A storm system blamed for at least one death in Tennessee is charging east Tuesday -- just as millions of Americans head to the polls to cast their votes in the midterm elections.
One woman was killed and two others were injured after a possible tornado tore through Rutherford County late Monday.
Officials told FOX17 the woman died when a home collapsed in Christiana, located about 40 miles southeast of Nashville. Two other women were transported to a hospital after another home collapse was reported.
A family was forced to flee their home in the same town after a lightning strike ignited a fire. At least 1,500 customers were reported to be without power in the area, and officials urged drivers to stay off the roads until at least noon, when conditions are expected to improve.
At an early-morning news conference, officials said that they do not believe that polling locations are damaged in Tennessee or will be impacted by the storms, FOX17 reported. The state is in the midst of a slugfest between Senate hopefuls Marsha Blackburn, a Republican, and Phil Bredesen, a Democrat.
The reported tornado was one of several reported across middle Tennessee on Monday. There were also several reports of wind damage across the region.
The system that spawned the violent storms is now pushing out of the Tennessee River Valley and across Alabama and Georgia, according to Fox News Senior Meteorologist Janice Dean. The cold front is also bringing rain stretching into the Northeast.
Thankfully the severe weather threat will weaken through the day, but a few strong storms are possible from the Southeast to the Mid-Atlantic as a cold front approaches," Dean said Tuesday. "This front will clear much of the Northeast and Mid-Atlantic by the early evening, but the East Coast will be unsettled for much of Tuesday."
How could weather impact voters?
Certain types of weather can be shown to have an impact on some voters in deciding whether or not to head to the polls, according to research compiled by AccuWeather.
"Weather was found to be statistically significant in influencing turnout rates by an average of nearly 20 percent," AccuWeather Data Scientist and Meteorologist Tim Loftus told Fox News.
Loftus said that researchers at AccuWeather used L2 as a resource for historical voter data, in addition to proprietary historical weather data which comprises of nearly 300 weather parameters, in order to examine how weather influences voter turnout in each state.
In Tennessee, for example, cool and damp weather has been found to deter voters from heading to the polls.
"The heaviest rain and storms should be out of the state on Tuesday which will be good news for voters," Loftus said. "However, any localized areas recovering from the severe weather just prior to Election Day may see less in the way of voter turnout as residents will likely focus on clean up and power restoration efforts."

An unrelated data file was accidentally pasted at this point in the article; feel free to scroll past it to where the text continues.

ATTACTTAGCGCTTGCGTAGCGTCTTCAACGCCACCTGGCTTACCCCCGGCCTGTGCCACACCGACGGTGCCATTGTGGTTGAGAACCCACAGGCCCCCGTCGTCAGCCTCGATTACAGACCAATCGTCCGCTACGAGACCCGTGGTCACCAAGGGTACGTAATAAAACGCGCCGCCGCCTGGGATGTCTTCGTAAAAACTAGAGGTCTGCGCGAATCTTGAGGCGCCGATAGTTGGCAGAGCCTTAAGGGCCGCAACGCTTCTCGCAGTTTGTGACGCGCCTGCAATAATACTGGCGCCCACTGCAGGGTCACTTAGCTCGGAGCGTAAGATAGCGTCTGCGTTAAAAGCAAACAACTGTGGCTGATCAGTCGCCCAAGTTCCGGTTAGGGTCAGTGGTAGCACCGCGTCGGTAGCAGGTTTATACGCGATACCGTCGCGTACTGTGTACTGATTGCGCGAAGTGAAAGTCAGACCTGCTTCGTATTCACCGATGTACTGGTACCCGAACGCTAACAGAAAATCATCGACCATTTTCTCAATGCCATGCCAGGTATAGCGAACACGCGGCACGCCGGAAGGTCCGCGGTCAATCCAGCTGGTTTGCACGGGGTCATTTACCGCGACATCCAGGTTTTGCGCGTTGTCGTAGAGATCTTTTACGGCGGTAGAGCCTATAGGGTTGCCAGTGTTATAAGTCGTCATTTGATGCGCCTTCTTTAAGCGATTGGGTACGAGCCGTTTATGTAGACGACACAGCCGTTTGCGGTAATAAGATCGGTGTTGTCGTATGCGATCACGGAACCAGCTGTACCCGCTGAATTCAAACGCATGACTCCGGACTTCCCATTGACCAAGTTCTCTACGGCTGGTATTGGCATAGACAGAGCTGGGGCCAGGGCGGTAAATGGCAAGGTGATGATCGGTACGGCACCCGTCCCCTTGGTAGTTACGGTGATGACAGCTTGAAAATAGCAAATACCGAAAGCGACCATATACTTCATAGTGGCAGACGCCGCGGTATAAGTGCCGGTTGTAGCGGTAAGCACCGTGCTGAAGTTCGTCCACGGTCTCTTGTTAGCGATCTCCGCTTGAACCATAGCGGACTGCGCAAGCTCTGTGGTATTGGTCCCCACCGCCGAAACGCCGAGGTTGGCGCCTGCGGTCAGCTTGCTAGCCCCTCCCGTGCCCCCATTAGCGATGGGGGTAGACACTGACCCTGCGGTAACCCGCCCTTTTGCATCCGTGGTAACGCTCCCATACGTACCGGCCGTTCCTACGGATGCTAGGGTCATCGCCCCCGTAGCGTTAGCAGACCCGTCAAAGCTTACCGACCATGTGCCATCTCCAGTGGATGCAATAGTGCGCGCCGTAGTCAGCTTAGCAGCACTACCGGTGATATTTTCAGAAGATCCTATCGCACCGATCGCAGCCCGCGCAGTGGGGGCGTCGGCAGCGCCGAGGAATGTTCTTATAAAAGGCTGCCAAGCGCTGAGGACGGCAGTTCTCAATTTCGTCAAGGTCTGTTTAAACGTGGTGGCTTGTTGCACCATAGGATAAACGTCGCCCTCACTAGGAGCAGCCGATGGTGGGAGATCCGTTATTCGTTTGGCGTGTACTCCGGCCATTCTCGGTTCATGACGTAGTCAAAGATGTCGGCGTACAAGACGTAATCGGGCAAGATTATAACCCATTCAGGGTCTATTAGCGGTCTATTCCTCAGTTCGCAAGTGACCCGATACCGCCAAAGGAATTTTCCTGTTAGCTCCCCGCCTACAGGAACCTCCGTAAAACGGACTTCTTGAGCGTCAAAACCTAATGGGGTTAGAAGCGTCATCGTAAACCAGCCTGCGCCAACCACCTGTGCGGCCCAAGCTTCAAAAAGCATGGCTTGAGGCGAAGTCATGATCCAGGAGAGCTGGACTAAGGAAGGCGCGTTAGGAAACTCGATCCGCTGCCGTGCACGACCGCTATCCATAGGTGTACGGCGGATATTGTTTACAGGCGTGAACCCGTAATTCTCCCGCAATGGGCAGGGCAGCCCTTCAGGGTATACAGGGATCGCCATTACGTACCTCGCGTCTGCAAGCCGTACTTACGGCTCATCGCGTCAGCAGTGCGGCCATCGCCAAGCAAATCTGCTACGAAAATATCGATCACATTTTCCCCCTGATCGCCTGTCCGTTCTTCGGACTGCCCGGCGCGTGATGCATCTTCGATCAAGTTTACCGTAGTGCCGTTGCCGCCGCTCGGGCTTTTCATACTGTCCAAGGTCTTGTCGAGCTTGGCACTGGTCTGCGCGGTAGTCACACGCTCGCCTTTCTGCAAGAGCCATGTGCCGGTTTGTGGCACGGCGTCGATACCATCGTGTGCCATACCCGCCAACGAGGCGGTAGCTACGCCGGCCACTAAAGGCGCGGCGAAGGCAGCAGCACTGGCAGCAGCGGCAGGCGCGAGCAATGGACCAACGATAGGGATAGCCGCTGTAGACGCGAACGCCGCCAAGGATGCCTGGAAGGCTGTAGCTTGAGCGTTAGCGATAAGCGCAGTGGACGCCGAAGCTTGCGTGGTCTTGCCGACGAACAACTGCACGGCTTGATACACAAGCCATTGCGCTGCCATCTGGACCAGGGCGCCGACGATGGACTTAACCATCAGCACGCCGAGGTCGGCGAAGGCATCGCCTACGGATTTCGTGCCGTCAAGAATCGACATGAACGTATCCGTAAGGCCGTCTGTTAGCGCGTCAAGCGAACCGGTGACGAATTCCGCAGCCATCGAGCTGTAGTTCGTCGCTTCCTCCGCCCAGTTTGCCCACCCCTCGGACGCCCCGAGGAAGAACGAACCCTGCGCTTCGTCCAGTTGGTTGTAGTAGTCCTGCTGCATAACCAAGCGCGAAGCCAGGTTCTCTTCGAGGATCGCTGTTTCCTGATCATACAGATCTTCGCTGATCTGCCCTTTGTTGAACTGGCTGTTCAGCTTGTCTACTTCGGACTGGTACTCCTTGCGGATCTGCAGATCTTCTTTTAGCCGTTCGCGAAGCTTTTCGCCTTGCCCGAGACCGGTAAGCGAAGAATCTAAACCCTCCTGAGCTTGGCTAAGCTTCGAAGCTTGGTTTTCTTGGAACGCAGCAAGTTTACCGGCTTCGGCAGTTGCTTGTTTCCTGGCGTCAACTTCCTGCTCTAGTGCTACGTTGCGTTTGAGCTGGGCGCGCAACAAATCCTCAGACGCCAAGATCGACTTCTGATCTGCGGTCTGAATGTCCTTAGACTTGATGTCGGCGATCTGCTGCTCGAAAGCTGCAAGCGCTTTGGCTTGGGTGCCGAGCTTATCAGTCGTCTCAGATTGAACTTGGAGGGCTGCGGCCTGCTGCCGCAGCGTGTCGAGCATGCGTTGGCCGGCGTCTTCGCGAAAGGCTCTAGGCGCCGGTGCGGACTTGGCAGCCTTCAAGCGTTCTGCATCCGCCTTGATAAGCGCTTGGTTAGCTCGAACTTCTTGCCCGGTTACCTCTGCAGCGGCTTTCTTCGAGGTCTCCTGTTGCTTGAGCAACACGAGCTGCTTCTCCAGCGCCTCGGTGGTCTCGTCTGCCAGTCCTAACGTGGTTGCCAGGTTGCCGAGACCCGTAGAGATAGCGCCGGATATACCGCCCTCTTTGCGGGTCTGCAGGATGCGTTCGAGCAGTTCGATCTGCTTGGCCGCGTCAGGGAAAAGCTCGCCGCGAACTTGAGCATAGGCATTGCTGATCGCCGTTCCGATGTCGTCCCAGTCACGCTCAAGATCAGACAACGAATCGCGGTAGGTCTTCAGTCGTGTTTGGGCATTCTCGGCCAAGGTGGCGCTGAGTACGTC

In Georgia, storms could impact likely voters, especially "weather-sensitive" groups that include African Americans, 18–24-year-olds, and those 65 and older. Similar rainy conditions are expected in Michigan, which could depress the numbers of the same subgroups.
In New Jersey, which has a tight Senate race between Democratic Sen. Robert Menendez and Republican challenger Bob Hugin, heavy rain may make things "quite interesting," according to Loftus. Republicans tend to fare better in the Garden State, compared to Democrats, when heavy rain occurs, as opposed to when the weather is nice.
"Historical trends indicate that Republicans will have the weather-advantage as heavy rain and storms are expected," he told Fox News.
In Florida, the site of key Senate and Gubernatorial battles, lower turnout tends to occur when it's warm and muggy, as expected Tuesday. But voters in the 18-to-24-year-old range usually vote on Election Day if there is more sunshine, according to Loftus. The only parts of Florida that should see cloudy or rainy weather will be in parts of the Panhandle region.
In terms of how weather impacts voters of certain political affiliations, Loftus said that all depends on the state.
"For example, in Nebraska, rain deters Republicans more so than Democrats, however, I will say, for the majority of our models that we have tested, there is strong statistical significance that Republicans fare better during wet weather," he told Fox News. Loftus added that West Virginia, Rhode Island, Arizona, Indiana, and New Jersey are among the "few" states where this also occurs.